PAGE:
_{0} is much larger than all the light shift among every ground state sub-levels, the atomic system is approximated to a two-level system for the recoil-induced resonances. The interaction Hamiltonian of pump-probe lights interacting with a two-level atomic system is

where Ω_{0} is the Rabi frequency of pump field with wave vector **k**
_{0} and frequency *ω*
_{0}. Ω_{1} is the Rabi frequency of probe field with wave vector **k**
_{1} and frequency *ω*
_{1}. |e〉 is the excited state and |*g*〉 is the ground state. Atomic density matrix can be expanded to the basis of the internal states |*a*〉 = |*e*〉, |*g*〉 and external center-of-mass momentum states |**p**〉

Then we obtain the time evolution equations for all atomic density matrix elements [15]:

$$\phantom{\rule{4.0em}{0ex}}+i\sum _{a=0}^{1}{\Omega}_{a}^{*}\mathrm{exp}\left[i\left({\Delta}_{a}+{\omega}_{r}-\frac{{\mathbf{k}}_{a}\xb7\mathbf{p}\prime}{m}\right)t\right]{\rho}_{\mathrm{eg}}(\mathbf{p},\mathbf{p}\prime -\stackrel{\u0304}{h}{\mathbf{k}}_{a})$$

$$\phantom{\rule{4.0em}{0ex}}-i\sum _{a=0}^{1}{\Omega}_{a}^{*}\mathrm{exp}\left[i\left(-{\Delta}_{a}-{\omega}_{r}+\frac{{\mathbf{k}}_{a}\xb7\mathbf{p}\prime}{m}\right)t\right]{\rho}_{\mathrm{eg}}(\mathbf{p}-\stackrel{\u0304}{h}{\mathbf{k}}_{a},\mathbf{p}\prime ),$$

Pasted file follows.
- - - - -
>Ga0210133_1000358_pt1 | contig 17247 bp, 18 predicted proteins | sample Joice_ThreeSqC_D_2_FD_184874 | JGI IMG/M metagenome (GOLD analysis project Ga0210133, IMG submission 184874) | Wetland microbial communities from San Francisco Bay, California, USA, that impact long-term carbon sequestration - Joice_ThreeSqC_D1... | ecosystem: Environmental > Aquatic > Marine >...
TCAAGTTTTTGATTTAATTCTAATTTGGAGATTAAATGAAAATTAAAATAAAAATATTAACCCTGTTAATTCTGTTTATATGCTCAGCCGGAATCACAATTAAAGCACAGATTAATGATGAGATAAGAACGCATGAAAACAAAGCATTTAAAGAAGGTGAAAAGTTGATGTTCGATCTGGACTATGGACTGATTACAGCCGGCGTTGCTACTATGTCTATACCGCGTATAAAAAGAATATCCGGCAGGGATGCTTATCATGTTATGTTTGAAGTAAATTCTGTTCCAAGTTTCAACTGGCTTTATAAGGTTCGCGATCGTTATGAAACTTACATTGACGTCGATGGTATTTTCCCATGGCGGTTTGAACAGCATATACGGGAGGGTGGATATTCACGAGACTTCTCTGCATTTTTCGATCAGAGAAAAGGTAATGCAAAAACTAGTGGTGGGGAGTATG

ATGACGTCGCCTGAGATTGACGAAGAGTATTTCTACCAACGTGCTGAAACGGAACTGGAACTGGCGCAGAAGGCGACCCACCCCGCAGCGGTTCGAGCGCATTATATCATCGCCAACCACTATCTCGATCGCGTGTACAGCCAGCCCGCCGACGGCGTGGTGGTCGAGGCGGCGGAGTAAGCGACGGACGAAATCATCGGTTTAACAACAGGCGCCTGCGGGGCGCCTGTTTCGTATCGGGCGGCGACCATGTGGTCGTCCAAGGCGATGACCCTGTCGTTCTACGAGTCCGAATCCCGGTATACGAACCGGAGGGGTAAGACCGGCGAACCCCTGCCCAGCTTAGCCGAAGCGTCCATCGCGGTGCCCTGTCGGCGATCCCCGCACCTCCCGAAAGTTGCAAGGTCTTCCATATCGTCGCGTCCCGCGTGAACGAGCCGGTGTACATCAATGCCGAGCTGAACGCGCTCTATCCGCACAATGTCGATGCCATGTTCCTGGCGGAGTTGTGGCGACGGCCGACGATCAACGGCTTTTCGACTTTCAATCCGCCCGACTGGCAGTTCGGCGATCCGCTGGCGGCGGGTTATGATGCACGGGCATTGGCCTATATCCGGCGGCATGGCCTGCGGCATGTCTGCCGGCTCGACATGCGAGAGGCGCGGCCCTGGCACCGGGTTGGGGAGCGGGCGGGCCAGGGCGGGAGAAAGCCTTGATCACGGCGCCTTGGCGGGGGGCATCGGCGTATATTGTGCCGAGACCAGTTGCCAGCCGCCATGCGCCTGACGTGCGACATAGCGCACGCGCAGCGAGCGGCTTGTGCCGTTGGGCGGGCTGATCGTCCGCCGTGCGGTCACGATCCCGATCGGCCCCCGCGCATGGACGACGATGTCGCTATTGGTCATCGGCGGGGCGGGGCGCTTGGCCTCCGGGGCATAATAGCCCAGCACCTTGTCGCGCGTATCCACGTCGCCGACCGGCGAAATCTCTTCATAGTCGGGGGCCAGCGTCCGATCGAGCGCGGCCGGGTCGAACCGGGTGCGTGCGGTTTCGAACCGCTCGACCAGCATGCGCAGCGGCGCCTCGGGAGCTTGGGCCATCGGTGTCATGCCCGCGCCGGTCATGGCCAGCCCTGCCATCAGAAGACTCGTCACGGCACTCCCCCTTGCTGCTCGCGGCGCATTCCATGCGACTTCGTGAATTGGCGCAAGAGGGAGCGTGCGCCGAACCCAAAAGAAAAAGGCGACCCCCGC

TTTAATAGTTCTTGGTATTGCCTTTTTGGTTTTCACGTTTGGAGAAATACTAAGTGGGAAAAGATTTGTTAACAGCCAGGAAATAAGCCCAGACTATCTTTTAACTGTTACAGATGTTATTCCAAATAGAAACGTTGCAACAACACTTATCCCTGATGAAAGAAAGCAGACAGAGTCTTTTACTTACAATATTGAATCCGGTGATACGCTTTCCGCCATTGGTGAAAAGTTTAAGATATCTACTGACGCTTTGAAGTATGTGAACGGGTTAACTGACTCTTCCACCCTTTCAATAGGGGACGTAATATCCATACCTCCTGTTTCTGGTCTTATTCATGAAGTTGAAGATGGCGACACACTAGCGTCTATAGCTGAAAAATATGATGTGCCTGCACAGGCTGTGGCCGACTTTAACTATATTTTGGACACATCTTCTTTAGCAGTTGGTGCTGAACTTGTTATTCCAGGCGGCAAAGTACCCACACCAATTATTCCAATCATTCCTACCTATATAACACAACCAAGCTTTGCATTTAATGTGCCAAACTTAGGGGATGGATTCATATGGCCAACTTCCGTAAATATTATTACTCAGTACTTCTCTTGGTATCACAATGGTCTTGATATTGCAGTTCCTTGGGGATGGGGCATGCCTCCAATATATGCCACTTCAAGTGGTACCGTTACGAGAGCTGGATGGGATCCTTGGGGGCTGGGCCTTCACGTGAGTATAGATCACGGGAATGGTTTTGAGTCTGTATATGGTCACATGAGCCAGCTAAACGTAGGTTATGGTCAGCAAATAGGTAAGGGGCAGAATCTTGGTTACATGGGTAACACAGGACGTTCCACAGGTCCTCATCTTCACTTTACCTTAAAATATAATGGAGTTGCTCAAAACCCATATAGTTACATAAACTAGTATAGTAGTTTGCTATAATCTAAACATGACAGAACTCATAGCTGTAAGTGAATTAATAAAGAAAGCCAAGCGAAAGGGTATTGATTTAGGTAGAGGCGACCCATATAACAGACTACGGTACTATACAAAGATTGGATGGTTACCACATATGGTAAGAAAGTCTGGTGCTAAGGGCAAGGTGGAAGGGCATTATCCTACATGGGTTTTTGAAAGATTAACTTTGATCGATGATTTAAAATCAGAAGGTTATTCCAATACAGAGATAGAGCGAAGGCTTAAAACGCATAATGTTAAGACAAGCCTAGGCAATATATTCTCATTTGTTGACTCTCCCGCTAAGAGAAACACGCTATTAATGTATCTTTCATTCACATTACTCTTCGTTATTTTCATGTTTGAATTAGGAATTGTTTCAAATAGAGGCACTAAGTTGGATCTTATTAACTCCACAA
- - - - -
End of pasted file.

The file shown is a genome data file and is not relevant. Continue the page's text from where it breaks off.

$$\phantom{\rule{4.0em}{0ex}}-\gamma {\tilde{\rho}}_{\mathrm{gg}}\left(\mathbf{p},\mathbf{p}\prime \right)+\mathrm{\gamma W}\left(\mathbf{p},\mathbf{p}\prime \right)$$

$$\phantom{\rule{4.0em}{0ex}}+i\sum _{a=0}^{1}{\Omega}_{a}^{*}\mathrm{exp}\left[i\left({\Delta}_{a}+{\omega}_{r}-\frac{{\mathbf{k}}_{a}\xb7\mathbf{p}\prime}{m}\right)t\right]{\rho}_{\mathrm{gg}}(\mathbf{p},\mathbf{p}\prime -\stackrel{\u0304}{h}{\mathbf{k}}_{a})$$

$$\phantom{\rule{4.0em}{0ex}}-i\sum _{a=0}^{1}{\Omega}_{a}^{*}\mathrm{exp}\left[i\left({\Delta}_{a}-{\omega}_{r}-\frac{{\mathbf{k}}_{a}\xb7\mathbf{p}}{m}\right)t\right]{\rho}_{\mathrm{ee}}(\mathbf{p}-\stackrel{\u0304}{h}{\mathbf{k}}_{a},\mathbf{p}\prime ),$$

$$\phantom{\rule{4.0em}{0ex}}+i\sum _{a=0}^{1}{\Omega}_{a}^{*}\mathrm{exp}\left[i\left({\Delta}_{a}+{\omega}_{r}-\frac{{\mathbf{k}}_{a}\xb7\mathbf{p}\prime}{m}\right)t\right]{\rho}_{\mathrm{gg}}(\mathbf{p},\mathbf{p}\prime -\stackrel{\u0304}{h}{\mathbf{k}}_{a})$$

$$\phantom{\rule{4.0em}{0ex}}-i\sum _{a=0}^{1}{\Omega}_{a}^{*}\mathrm{exp}\left[i\left({\Delta}_{a}-{\omega}_{r}-\frac{{\mathbf{k}}_{a}\xb7\mathbf{p}}{m}\right)t\right]{\rho}_{\mathrm{ee}}(\mathbf{p}-\stackrel{\u0304}{h}{\mathbf{k}}_{a},\mathbf{p}\prime ),$$

Here

Δ_{0} is the detuning of pump laser and Δ_{1} is the detuning of probe laser, which are given by

*ω _{eg}* is the transition frequency from ground state |

*g*〉 to excited state |

*e*〉, and the recoil frequency is

Γ is the decay rate of excited state and *γ* is the decay rate due to time of flight which is much smaller than Γ. *W*(**p**, **p**′) is the momentum distribution of atoms at ground state, which is usually considered as a Maxwell-Boltzman distribution. Another momentum distribution *N*(**q**) is the normalized probability density for emitting a photon with momentum *h̄*
**q**, which for a two level atom is given by [15]

where *θ* is the angle between *h̄*